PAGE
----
Here was our team breakfast. Then we took a rickshaw to Sunbeam where the school’s wonderful editorial board interviewed Alton. We were so impressed with the composure and organisation of the students who conducted the interview. A great credit to their school.

Meanwhile, the first day of the seminar brought five of the Disha girls to the elite gathering. Tomorrow will be a bigger event but today was to train the instructors and their top students.

Alton quickly got into working on timing, movement and disguising attacks.

Alton goes airborne with Pankaj

Here he’s teaching a tactical use of the hook kick. Pooja’s flexibility training has been a big asset to her kicking skills and she loved this technique.

Here’s the attendees of day 1:

And apologies to Alton for making him do this with one of Devesh’s excellent banners.

He prefers this:

which is fair enough 🙂

Later, we went to Disha for a celebration with the girls and the AshaDiya team. They performed Indian dance (beautifully) and kata (skilfully and strongly)

Here’s Susmita and Menka dresses to perform:

And the kata squad in action:

Their traditional kathak dancing is part of the extra enrichment they get at Disha house and in addition to loving their karate, they constantly tell us how much they like to dance together.

Niv and Ginie finished the day with some supervised reaction training from Alton.

I’d like to say the game was carried out calmly as befits a late-night game mid-seminar weekend. The footage suggests otherwise though.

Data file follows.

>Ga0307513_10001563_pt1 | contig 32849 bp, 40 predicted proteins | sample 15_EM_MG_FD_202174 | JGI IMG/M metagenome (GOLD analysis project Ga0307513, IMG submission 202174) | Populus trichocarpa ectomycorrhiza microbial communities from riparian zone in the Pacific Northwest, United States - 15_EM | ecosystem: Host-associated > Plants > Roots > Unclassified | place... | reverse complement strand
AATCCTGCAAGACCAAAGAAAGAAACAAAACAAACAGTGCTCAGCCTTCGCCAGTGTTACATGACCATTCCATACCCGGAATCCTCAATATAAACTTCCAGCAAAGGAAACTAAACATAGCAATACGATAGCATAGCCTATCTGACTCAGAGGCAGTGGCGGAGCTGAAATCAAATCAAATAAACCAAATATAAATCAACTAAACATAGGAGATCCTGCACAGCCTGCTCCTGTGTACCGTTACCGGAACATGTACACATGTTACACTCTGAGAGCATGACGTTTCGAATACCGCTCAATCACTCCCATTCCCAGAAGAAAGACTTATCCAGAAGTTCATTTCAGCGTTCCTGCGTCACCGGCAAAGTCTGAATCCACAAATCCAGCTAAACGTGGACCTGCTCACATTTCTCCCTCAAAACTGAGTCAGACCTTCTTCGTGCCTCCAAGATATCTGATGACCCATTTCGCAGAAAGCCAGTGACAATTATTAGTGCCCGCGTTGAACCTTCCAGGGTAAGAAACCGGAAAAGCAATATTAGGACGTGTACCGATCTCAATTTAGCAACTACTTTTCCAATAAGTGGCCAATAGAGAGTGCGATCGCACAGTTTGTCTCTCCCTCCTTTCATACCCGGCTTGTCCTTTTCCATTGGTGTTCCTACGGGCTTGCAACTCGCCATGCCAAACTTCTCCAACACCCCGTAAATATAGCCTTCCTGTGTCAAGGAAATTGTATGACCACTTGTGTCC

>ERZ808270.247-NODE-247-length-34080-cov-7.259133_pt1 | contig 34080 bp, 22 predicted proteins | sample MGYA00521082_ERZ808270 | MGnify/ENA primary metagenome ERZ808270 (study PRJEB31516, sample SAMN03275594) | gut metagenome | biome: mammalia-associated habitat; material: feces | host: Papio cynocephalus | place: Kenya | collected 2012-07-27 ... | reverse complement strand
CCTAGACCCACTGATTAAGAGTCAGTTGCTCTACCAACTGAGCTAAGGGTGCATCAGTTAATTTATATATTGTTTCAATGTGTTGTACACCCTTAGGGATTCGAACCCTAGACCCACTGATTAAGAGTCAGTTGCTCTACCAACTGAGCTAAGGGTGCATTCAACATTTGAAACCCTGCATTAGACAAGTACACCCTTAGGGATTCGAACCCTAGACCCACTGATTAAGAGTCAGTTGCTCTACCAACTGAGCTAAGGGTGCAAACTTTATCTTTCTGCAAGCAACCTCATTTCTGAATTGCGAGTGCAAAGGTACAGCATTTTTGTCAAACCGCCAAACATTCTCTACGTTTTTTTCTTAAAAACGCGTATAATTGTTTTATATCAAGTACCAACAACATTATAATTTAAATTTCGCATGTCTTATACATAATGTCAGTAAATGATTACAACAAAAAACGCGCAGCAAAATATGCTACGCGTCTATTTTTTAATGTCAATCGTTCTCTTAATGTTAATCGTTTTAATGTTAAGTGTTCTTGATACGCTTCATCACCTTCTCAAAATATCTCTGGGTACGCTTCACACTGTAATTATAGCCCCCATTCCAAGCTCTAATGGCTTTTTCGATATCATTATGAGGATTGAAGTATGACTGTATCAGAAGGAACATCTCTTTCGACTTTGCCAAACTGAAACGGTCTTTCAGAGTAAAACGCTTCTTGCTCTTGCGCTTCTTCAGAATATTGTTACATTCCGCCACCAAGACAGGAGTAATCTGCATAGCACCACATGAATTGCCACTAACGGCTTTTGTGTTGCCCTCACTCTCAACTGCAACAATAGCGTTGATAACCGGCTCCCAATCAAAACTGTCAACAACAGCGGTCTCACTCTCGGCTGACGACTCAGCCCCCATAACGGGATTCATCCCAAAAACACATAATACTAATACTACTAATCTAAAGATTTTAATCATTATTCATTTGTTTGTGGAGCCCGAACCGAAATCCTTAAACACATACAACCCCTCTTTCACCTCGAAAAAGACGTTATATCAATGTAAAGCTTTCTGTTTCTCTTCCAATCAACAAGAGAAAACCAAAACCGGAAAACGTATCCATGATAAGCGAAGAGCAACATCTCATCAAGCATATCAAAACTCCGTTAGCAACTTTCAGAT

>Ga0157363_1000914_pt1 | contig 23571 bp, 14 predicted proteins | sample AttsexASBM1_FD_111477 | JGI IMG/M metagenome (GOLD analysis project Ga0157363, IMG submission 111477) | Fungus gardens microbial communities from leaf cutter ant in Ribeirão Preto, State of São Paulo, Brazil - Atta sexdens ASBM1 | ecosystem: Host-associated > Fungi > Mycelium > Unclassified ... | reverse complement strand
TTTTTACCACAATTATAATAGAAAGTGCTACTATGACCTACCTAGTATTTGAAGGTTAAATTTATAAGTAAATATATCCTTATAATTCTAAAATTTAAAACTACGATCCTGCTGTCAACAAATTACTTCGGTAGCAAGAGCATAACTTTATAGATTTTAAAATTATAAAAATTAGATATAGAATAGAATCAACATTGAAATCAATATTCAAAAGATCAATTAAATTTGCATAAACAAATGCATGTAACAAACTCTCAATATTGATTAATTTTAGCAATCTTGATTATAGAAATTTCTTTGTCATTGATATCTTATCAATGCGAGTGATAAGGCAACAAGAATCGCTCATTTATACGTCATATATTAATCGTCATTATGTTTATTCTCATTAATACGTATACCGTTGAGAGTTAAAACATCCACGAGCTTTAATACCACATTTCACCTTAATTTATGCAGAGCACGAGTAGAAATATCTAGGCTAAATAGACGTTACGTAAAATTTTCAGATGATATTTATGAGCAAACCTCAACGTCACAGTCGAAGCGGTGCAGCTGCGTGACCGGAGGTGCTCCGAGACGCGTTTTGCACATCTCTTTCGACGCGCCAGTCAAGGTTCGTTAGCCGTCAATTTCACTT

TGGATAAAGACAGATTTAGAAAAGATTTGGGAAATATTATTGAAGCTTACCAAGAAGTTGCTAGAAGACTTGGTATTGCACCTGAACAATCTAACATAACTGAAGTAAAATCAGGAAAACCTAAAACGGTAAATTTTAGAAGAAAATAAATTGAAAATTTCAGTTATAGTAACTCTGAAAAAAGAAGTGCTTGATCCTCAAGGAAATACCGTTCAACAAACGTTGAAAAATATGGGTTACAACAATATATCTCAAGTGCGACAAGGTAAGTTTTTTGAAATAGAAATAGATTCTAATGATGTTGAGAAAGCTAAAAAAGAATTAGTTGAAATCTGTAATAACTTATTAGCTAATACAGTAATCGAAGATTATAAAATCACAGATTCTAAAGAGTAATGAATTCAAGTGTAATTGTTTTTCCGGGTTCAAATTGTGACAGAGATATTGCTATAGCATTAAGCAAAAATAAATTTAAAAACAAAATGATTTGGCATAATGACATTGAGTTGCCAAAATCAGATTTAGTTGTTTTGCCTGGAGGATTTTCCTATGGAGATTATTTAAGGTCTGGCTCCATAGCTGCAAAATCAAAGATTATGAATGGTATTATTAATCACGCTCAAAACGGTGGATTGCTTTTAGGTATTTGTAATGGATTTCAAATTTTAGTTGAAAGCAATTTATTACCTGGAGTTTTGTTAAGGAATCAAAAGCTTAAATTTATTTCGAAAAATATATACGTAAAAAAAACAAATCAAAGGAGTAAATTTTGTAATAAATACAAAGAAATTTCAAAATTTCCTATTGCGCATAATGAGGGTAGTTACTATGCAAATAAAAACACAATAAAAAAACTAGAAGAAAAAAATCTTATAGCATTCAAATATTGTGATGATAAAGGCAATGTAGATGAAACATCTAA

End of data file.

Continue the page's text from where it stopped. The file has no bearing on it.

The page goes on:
Sometimes, a very tired Niv was not reacting as fast as she would have liked. Alton gave her the wise words of Ticky Donovan. ‘There are three types of people: those who watch it happen; those who make it happen; and those who say ‘wtf happened?’ ‘

It’s a privilege to be here with people making it happen. But as I watch a famous karate athlete taking time out of his Olympic training to support our project, I’m definitely in the third category tonight. Maybe I’ll wake up tomorrow and find it wasn’t even real. Goodnight all!

4:6 Rooftop raving and other shenanigans.

A morning meeting at Sunbeam Bhagwanpur where the weekend’s seminar will be hosted. This is a school of nearly 4000 students which has been a great new partner for FairFight India this year. We are excited to be discussing development plans with them.